What does the employment landscape look like for young people in 2021?

What does the employment landscape look like for young people in 2021?

This year, the class of 2020 will graduate into the unknown, embarking on an uncertain future amid enormous societal changes the world hasn’t seen since the end of World War II.

For the majority of senior students embarking on their post-school life, work will be at the top of their priorities. However, a recent report warns that a second big next wave of unemployment will hit at the start of 2021 when an additional 120,000 young people graduate from education with “gloomy job prospects” as the market suffers under the worst economic downturn since the Great Depression.

In October, a new report conducted the Mitchell Institute and backed by Ai Group, Australia’s peak industry association, proposed the creation of national 'cadet program' to help school leavers and new university graduates who have been hardest hit by COVID-19.

Meanwhile, leaders in VET have been busy at work connecting young people with employment by providing them with the industry connections and practical training they need to thrive in the real world.

Andrew Henwood, general manager of Federation TAFE, has been playing an important role in the Pathways to Technology program (P-TECH) – an education model that provides young people from diverse backgrounds with the academic, technical, and professional skills and credentials they need for competitive tech jobs.

Henwood was recently named as one of The Educator’s Hot List 2020 winners in recognition of his important role in helping young people reach their full potential.

Below, The Educator speaks with Henwood about the strong industry partnerships he’s forged, his pastoral care team supporting students facing complex mental health and social issues and a new student-focused work-based learning support system.

TE: The fallout from the COVID-19 pandemic has meant that the class of 2020 will be graduating into an uncertain future. Based on the important work you’re doing at Federation TAFE, what does the vocational education and training landscape look like in 2021?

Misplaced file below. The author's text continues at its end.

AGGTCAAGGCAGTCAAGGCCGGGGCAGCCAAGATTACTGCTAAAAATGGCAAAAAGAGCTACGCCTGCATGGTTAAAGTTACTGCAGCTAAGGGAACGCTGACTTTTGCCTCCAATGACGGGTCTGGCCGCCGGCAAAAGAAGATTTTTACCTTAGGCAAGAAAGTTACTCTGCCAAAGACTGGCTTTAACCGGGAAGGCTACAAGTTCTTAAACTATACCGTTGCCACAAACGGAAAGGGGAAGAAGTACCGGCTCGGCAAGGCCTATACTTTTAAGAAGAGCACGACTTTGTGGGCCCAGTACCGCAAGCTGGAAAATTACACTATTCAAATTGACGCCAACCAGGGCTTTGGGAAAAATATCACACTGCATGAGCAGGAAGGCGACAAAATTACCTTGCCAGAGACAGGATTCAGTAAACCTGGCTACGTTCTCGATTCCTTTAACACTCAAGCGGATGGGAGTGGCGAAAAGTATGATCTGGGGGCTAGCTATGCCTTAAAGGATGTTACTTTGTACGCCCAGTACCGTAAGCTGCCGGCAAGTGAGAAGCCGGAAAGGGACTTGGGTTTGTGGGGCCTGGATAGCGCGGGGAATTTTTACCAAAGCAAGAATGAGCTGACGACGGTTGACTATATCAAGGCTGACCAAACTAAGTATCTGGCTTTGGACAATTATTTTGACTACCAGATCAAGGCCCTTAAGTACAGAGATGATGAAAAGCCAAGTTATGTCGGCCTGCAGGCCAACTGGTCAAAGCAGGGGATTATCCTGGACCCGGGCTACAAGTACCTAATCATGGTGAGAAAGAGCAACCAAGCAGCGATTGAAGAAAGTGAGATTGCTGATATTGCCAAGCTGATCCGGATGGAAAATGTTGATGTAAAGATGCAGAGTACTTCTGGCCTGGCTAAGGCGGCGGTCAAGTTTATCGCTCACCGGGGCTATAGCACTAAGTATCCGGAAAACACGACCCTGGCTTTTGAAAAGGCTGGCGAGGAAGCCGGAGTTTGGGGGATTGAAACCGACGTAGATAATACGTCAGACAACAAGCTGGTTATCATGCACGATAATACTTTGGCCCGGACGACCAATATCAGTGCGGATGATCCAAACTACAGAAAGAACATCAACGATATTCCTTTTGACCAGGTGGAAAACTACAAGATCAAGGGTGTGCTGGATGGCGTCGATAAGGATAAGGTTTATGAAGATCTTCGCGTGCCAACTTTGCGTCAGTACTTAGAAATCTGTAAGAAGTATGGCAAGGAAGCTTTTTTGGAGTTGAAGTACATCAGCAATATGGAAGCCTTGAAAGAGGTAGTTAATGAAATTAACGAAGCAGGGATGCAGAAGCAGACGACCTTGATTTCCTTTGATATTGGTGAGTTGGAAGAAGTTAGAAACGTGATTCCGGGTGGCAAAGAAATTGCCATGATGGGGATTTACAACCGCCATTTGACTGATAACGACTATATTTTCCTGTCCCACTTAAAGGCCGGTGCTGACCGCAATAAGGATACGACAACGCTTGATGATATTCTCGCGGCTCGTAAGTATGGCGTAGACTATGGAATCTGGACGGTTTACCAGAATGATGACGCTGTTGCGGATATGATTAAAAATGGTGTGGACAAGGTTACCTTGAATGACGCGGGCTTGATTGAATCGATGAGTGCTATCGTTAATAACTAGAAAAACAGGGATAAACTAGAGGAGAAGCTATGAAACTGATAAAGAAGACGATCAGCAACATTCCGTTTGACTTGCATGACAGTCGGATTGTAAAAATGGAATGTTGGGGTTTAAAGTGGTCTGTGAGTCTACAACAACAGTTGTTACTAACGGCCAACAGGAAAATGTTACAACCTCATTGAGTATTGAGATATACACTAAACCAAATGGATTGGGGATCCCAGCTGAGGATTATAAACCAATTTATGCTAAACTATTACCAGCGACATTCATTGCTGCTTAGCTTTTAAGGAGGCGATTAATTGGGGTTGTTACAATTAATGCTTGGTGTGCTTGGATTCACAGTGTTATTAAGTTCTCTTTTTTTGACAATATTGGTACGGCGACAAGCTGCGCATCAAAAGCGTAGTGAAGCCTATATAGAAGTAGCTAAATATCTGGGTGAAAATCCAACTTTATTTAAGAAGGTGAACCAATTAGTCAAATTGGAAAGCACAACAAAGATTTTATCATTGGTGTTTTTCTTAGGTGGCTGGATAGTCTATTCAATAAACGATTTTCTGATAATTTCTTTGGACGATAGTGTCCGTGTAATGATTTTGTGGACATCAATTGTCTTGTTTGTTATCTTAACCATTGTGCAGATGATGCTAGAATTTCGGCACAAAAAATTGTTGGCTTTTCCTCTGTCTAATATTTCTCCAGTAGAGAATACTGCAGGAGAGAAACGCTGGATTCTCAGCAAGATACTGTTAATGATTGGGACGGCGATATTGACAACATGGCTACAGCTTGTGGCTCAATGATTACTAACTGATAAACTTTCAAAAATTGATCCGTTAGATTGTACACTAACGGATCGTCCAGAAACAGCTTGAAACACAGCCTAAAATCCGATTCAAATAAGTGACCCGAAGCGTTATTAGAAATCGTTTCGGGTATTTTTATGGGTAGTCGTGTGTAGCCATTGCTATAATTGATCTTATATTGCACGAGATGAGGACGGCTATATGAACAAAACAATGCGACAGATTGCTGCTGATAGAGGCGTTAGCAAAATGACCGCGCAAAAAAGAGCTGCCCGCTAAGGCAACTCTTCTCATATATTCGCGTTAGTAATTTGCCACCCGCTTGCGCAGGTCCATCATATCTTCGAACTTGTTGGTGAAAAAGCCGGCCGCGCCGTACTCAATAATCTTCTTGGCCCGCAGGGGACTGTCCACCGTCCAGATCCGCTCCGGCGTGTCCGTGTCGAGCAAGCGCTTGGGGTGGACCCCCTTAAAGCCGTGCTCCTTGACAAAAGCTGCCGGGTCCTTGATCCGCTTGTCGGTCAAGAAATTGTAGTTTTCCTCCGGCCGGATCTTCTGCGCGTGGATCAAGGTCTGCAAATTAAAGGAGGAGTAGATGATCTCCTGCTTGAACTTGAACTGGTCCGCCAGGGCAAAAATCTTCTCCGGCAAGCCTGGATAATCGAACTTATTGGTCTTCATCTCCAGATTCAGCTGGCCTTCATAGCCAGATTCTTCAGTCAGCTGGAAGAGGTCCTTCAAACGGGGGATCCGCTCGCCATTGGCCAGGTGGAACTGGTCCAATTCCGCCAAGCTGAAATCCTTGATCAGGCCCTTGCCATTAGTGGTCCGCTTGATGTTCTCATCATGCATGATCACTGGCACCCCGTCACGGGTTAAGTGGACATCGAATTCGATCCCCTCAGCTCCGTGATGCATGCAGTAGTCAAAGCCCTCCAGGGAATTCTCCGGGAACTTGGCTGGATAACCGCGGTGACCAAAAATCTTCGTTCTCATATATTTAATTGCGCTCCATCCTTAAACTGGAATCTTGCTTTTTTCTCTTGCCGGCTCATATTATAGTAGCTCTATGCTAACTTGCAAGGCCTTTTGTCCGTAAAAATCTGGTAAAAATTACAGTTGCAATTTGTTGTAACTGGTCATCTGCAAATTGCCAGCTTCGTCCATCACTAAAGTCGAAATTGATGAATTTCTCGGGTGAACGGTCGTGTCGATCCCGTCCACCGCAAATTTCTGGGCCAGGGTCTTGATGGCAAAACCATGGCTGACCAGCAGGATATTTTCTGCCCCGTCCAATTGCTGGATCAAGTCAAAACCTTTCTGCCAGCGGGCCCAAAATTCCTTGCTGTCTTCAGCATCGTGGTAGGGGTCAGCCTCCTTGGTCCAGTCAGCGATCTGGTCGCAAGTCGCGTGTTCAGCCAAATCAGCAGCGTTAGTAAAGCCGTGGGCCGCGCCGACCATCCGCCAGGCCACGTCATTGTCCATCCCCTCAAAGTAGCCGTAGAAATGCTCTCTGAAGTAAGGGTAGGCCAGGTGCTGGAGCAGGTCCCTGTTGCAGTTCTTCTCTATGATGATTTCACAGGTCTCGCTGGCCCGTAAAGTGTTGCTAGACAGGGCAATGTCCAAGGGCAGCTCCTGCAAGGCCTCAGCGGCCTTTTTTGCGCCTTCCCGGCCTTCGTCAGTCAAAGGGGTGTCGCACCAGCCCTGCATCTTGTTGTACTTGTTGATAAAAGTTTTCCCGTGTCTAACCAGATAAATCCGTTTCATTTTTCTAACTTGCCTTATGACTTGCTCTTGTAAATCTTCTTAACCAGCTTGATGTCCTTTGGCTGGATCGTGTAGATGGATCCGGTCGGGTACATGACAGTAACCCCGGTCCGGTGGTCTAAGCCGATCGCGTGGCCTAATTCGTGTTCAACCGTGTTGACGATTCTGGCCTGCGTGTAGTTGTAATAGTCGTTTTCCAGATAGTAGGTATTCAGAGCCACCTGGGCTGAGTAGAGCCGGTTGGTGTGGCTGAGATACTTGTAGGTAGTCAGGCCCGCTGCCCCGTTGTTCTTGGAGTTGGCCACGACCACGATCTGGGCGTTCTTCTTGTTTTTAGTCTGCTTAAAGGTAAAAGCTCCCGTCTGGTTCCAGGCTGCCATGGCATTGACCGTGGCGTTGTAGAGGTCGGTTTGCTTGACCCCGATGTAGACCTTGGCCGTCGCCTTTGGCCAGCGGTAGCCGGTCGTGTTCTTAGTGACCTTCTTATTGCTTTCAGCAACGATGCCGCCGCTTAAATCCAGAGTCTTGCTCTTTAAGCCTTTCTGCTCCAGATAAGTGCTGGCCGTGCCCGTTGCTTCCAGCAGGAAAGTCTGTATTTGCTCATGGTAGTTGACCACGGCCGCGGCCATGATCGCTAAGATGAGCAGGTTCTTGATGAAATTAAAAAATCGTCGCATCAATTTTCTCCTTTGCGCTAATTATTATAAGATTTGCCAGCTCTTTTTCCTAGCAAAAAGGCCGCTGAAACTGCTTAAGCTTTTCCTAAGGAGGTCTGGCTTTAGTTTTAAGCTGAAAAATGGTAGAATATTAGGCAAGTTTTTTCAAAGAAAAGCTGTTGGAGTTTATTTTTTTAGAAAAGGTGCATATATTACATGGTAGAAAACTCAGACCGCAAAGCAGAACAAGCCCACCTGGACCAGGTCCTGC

AH: Vocational education and training in 2021 will play a vital role in the post COVID-19 recovery. The importance of skill development and providing opportunities through short course or full qualifications will be critical in assisting people to return to work or seek new employment opportunities. The important role that Fed TAFE plays in partnering with industry and community will be a feature of the future landscape as we work together to meet the needs of our local communities and build economic recovery and develop the skills required for future jobs.

TE: Can you tell us about the new student-focused work-based learning support system you’ve implemented and the opportunities it is providing young people?

AH: Our P-Tech program in collaboration with IBM provides students completing the Victorian Certificate of Applied Learning (VCAL) with the opportunity to also complete a Certificate III in Information, Digital Media and Technology, which has been contextualised with our industry partner to develop the specific skills they require to fill current and future job opportunities. During their studies students are provided with regular opportunities to be immersed in the IBM workplace and work closely with industry mentors to complete a paid internship with IBM. During COVID-19 it was important that with remote delivery, our industry linkages were maintained. This was achieved by developing virtual projects that were inclusive of our industry mentors, providing our students with a valuable insight into the changing nature of work. For students commencing VCAL, the P-Tech program prepares them for lifelong learning with pathway opportunities through Diploma and Bachelor programs fully aligned with industry. This also prepares them to be first in line for jobs at IBM.

TE: I understand you’ve also created a pastoral care team to support students facing complex mental health and social issues. In your view, what are the most powerful and effective aspects of this team and how it works?

AH: The team’s commitment to student success and ensuring a holistic approach to pastoral care in a confidential and supportive environment, is a key feature of the team’s culture. The team prides itself on having strong links with the local community, service providers and community health organisations. It is through these links that the team is able to refer or provide dedicated support that meets the needs of individual learners. Through this, students can seek advice, talk about issues, or have the opportunity for advocacy in identifying or negotiating reasonable adjustments to successfully complete their studies.